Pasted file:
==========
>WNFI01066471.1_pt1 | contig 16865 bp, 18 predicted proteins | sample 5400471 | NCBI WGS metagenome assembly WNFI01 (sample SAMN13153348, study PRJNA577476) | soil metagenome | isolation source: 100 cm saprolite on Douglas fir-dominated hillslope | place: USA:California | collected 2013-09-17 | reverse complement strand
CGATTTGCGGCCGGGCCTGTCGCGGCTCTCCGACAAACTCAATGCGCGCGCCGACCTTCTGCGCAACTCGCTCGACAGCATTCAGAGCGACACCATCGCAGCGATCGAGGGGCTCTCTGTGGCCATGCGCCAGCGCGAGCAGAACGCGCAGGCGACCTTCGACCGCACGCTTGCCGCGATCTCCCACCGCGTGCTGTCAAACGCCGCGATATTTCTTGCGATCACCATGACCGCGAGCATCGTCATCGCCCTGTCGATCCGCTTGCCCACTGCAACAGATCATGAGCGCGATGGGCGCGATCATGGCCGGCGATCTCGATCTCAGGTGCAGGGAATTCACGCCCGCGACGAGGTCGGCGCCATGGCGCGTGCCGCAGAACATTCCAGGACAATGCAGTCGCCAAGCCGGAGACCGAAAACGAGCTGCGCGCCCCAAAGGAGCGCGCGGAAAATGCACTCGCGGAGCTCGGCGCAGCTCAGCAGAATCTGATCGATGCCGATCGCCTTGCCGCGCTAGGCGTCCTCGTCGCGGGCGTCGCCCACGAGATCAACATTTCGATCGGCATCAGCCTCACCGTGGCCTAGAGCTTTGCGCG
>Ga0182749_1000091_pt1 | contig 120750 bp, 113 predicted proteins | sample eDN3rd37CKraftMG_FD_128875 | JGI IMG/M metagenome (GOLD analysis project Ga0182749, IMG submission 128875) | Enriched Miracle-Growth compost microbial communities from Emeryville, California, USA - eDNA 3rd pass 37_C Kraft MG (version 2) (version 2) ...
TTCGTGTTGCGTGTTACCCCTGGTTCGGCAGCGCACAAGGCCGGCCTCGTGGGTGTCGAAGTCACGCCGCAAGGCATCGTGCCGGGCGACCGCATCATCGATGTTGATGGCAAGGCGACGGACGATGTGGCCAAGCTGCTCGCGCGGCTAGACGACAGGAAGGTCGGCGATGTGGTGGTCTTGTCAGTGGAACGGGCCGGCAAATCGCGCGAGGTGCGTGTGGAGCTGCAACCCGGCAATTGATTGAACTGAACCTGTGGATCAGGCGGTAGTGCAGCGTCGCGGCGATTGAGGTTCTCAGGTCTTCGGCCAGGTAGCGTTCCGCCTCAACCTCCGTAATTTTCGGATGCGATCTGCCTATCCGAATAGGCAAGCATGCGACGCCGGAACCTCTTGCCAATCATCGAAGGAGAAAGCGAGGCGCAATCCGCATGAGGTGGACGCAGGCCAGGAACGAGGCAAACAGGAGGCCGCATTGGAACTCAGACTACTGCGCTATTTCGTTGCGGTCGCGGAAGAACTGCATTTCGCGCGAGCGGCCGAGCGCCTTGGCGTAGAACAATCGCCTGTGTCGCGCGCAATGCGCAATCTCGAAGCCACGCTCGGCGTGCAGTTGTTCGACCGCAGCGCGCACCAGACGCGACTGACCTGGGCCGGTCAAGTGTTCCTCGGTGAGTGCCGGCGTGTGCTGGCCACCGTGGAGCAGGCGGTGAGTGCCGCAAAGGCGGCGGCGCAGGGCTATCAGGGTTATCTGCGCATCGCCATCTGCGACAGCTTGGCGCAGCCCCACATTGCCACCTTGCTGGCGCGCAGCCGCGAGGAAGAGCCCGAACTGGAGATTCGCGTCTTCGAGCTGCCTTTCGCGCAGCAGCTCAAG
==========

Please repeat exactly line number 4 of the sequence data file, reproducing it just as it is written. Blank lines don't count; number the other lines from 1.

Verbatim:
TTCGTGTTGCGTGTTACCCCTGGTTCGGCAGCGCACAAGGCCGGCCTCGTGGGTGTCGAAGTCACGCCGCAAGGCATCGTGCCGGGCGACCGCATCATCGATGTTGATGGCAAGGCGACGGACGATGTGGCCAAGCTGCTCGCGCGGCTAGACGACAGGAAGGTCGGCGATGTGGTGGTCTTGTCAGTGGAACGGGCCGGCAAATCGCGCGAGGTGCGTGTGGAGCTGCAACCCGGCAATTGATTGAACTGAACCTGTGGATCAGGCGGTAGTGCAGCGTCGCGGCGATTGAGGTTCTCAGGTCTTCGGCCAGGTAGCGTTCCGCCTCAACCTCCGTAATTTTCGGATGCGATCTGCCTATCCGAATAGGCAAGCATGCGACGCCGGAACCTCTTGCCAATCATCGAAGGAGAAAGCGAGGCGCAATCCGCATGAGGTGGACGCAGGCCAGGAACGAGGCAAACAGGAGGCCGCATTGGAACTCAGACTACTGCGCTATTTCGTTGCGGTCGCGGAAGAACTGCATTTCGCGCGAGCGGCCGAGCGCCTTGGCGTAGAACAATCGCCTGTGTCGCGCGCAATGCGCAATCTCGAAGCCACGCTCGGCGTGCAGTTGTTCGACCGCAGCGCGCACCAGACGCGACTGACCTGGGCCGGTCAAGTGTTCCTCGGTGAGTGCCGGCGTGTGCTGGCCACCGTGGAGCAGGCGGTGAGTGCCGCAAAGGCGGCGGCGCAGGGCTATCAGGGTTATCTGCGCATCGCCATCTGCGACAGCTTGGCGCAGCCCCACATTGCCACCTTGCTGGCGCGCAGCCGCGAGGAAGAGCCCGAACTGGAGATTCGCGTCTTCGAGCTGCCTTTCGCGCAGCAGCTCAAG